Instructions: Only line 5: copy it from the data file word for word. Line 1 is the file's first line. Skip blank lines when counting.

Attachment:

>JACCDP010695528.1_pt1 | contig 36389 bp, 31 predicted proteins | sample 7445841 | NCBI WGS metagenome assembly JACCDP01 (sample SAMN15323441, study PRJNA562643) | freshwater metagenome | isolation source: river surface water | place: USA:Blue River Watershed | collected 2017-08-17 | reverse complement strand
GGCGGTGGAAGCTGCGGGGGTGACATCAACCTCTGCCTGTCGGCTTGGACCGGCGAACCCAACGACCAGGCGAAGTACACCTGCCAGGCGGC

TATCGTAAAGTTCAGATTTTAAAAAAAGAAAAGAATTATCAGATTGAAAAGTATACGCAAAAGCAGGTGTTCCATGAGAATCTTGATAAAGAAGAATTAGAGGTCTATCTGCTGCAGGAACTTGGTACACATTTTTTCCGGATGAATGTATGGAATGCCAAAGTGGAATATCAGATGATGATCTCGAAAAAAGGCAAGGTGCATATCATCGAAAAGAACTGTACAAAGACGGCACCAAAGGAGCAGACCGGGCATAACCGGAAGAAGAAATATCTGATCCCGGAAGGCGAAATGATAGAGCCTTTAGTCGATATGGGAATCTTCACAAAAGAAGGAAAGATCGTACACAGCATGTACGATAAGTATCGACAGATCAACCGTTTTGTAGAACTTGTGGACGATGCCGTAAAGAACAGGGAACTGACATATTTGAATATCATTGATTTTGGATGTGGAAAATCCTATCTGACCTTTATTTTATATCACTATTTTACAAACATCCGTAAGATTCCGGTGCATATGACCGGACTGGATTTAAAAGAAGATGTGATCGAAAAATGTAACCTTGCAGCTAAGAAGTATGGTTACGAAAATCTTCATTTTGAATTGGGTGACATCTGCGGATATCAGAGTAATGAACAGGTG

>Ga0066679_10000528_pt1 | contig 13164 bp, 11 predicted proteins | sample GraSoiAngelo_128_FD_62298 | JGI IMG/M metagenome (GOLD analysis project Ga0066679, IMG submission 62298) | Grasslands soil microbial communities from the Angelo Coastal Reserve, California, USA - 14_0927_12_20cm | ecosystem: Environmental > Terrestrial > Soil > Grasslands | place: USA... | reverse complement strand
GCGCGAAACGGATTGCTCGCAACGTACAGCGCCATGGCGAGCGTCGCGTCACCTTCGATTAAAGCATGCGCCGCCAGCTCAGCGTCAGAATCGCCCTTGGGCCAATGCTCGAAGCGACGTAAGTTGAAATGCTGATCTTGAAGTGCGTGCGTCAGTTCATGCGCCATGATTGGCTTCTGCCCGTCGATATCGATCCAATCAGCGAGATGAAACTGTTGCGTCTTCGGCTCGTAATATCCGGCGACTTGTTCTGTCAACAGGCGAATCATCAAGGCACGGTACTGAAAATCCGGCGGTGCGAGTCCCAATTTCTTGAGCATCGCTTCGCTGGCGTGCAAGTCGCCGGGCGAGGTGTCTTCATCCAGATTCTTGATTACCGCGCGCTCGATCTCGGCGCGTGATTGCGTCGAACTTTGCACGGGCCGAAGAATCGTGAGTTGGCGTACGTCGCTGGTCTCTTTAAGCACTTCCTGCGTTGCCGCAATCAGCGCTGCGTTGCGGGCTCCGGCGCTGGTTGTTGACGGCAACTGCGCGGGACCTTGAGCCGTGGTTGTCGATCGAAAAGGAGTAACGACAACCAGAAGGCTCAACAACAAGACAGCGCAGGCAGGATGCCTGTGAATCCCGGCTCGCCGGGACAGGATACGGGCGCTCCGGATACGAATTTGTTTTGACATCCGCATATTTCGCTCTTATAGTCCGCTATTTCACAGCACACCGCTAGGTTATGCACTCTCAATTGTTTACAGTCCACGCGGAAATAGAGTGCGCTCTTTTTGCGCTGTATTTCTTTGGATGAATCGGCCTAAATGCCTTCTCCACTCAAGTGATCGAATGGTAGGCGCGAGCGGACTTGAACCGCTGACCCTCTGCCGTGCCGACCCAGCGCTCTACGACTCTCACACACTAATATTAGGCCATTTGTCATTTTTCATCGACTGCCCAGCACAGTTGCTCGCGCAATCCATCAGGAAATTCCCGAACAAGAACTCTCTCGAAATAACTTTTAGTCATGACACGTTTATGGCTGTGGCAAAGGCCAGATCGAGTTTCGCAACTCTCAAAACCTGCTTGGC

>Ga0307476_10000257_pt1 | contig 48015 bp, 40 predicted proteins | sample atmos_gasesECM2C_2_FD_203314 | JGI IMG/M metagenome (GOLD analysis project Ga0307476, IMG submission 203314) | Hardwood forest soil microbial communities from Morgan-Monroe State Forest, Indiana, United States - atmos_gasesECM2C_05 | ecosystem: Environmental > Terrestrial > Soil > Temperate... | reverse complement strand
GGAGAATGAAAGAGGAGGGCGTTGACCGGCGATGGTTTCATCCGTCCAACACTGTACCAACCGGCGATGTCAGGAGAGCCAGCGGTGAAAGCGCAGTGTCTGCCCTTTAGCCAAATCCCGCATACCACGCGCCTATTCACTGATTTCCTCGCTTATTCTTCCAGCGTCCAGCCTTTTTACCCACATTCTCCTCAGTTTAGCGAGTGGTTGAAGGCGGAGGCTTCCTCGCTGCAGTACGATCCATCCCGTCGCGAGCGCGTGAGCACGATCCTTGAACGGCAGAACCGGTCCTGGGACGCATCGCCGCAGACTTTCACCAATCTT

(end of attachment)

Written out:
GCGCGAAACGGATTGCTCGCAACGTACAGCGCCATGGCGAGCGTCGCGTCACCTTCGATTAAAGCATGCGCCGCCAGCTCAGCGTCAGAATCGCCCTTGGGCCAATGCTCGAAGCGACGTAAGTTGAAATGCTGATCTTGAAGTGCGTGCGTCAGTTCATGCGCCATGATTGGCTTCTGCCCGTCGATATCGATCCAATCAGCGAGATGAAACTGTTGCGTCTTCGGCTCGTAATATCCGGCGACTTGTTCTGTCAACAGGCGAATCATCAAGGCACGGTACTGAAAATCCGGCGGTGCGAGTCCCAATTTCTTGAGCATCGCTTCGCTGGCGTGCAAGTCGCCGGGCGAGGTGTCTTCATCCAGATTCTTGATTACCGCGCGCTCGATCTCGGCGCGTGATTGCGTCGAACTTTGCACGGGCCGAAGAATCGTGAGTTGGCGTACGTCGCTGGTCTCTTTAAGCACTTCCTGCGTTGCCGCAATCAGCGCTGCGTTGCGGGCTCCGGCGCTGGTTGTTGACGGCAACTGCGCGGGACCTTGAGCCGTGGTTGTCGATCGAAAAGGAGTAACGACAACCAGAAGGCTCAACAACAAGACAGCGCAGGCAGGATGCCTGTGAATCCCGGCTCGCCGGGACAGGATACGGGCGCTCCGGATACGAATTTGTTTTGACATCCGCATATTTCGCTCTTATAGTCCGCTATTTCACAGCACACCGCTAGGTTATGCACTCTCAATTGTTTACAGTCCACGCGGAAATAGAGTGCGCTCTTTTTGCGCTGTATTTCTTTGGATGAATCGGCCTAAATGCCTTCTCCACTCAAGTGATCGAATGGTAGGCGCGAGCGGACTTGAACCGCTGACCCTCTGCCGTGCCGACCCAGCGCTCTACGACTCTCACACACTAATATTAGGCCATTTGTCATTTTTCATCGACTGCCCAGCACAGTTGCTCGCGCAATCCATCAGGAAATTCCCGAACAAGAACTCTCTCGAAATAACTTTTAGTCATGACACGTTTATGGCTGTGGCAAAGGCCAGATCGAGTTTCGCAACTCTCAAAACCTGCTTGGC